Alexis de Tocqueville
kathyp
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« Reply #7 on: August 20, 2009, 05:42:25 PM »

or you could try sticking them in a nuc and wrapping it up well for winter.  depends on how much work you want to put into trying to save them.  i have had chalkbrood in several hives.  all but one eventually recovered.  one i gave up on after much effort, including requeening, etc. but i live in a very wet winter area.  i think that makes it harder to clear up.
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.....The greatest changes occur in their country without their cooperation. They are not even aware of precisely what has taken place. They suspect it; they have heard of the event by chance. More than that, they are unconcerned with the fortunes of their village, the safety of their streets, the fate of their church and its vestry. They think that such things have nothing to do with them, that they belong to a powerful stranger called “the government.” They enjoy these goods as tenants, without a sense of ownership, and never give a thought to how they might be improved.....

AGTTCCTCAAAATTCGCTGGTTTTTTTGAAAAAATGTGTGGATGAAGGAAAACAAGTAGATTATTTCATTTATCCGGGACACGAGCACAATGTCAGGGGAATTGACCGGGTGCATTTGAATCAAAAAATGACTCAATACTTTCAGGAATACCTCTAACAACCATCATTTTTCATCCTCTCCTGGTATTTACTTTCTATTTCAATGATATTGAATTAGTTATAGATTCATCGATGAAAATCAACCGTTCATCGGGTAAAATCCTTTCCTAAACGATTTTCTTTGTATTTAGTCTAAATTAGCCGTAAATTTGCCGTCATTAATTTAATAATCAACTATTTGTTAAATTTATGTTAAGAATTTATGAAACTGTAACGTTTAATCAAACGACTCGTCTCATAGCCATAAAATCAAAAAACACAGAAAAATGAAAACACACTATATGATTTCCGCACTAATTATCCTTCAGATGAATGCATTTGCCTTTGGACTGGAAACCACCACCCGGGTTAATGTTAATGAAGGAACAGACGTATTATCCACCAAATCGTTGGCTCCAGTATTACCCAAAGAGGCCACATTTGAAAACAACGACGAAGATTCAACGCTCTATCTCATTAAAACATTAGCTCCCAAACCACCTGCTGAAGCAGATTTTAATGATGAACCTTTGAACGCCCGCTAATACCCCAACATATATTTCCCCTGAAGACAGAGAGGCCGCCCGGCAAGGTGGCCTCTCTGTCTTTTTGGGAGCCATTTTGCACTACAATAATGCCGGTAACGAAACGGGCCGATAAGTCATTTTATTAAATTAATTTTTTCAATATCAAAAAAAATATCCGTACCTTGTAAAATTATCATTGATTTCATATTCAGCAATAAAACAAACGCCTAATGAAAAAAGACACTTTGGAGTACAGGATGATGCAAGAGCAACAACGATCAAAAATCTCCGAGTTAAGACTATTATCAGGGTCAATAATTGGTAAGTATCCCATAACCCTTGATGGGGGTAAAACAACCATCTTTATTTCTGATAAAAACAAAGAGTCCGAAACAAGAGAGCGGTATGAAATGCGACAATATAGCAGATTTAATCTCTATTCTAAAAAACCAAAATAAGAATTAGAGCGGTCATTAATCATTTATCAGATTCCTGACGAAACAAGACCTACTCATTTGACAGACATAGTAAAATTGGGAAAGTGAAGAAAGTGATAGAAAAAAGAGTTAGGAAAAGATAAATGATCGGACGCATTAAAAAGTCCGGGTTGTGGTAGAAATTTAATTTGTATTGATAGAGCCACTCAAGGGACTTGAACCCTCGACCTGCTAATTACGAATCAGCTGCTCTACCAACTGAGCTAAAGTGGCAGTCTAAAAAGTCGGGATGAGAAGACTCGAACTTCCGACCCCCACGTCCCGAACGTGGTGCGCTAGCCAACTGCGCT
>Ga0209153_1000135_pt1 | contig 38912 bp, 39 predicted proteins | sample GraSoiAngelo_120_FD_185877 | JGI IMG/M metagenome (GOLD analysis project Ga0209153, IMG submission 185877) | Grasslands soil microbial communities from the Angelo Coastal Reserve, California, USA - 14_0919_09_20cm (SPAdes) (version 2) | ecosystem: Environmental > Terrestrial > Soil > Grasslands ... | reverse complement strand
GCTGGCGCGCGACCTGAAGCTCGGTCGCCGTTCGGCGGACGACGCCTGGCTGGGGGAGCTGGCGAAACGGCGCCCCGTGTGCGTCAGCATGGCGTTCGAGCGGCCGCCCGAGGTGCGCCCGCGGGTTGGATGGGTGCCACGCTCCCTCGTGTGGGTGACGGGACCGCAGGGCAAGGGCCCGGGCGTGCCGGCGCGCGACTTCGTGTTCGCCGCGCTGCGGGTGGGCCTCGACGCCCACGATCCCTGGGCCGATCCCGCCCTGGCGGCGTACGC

Alexis de Tocqueville
Tyro
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« Reply #8 on: August 20, 2009, 06:09:18 PM »

Unfortunately, I do not have the bees to pull from my other hives.  So adding bees is not really an option.  It is so late in the year, I think that requeening wouldn't produce anything but a frozen queen in January.  I just don't think that there is enough time for them to build up sufficient numbers.  I have never tried to overwinter nucs up here, but it might be a possibility.
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Farmdon
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« Reply #9 on: August 20, 2009, 11:13:13 PM »

I just have to reply to this one.

Its not useful to "fix" CB. It is a genetic weakness that must be purged from our stocks. Kill the queen. Use the CB comb anyway you want. If it "gives" CB to the next queen, kill her too. All of our hives have been exposed to the fungal spores. It is the inferior queens that are the weak link. A strong queen will not get it from the comb.

I have battled this all summer when I did splits from a hive that was "fixed", then her daughters have given me nothing but disappointment. I have two more hives to requeen with late swarms, otherwise they die. I am not doing this to raise bees that act like farm animals needing treatments and shots every quarter.

Its all about survival strong bees.
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Finski
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« Reply #10 on: August 21, 2009, 12:21:17 AM »

finski!  is that really you??

remember that chalkbrood is a fungus.  you can help control it to some extent if you can make the environment unfavorable to fungal growth.  good ventilation is one way.  also keeping temps up in the hive rather than cooling the hive.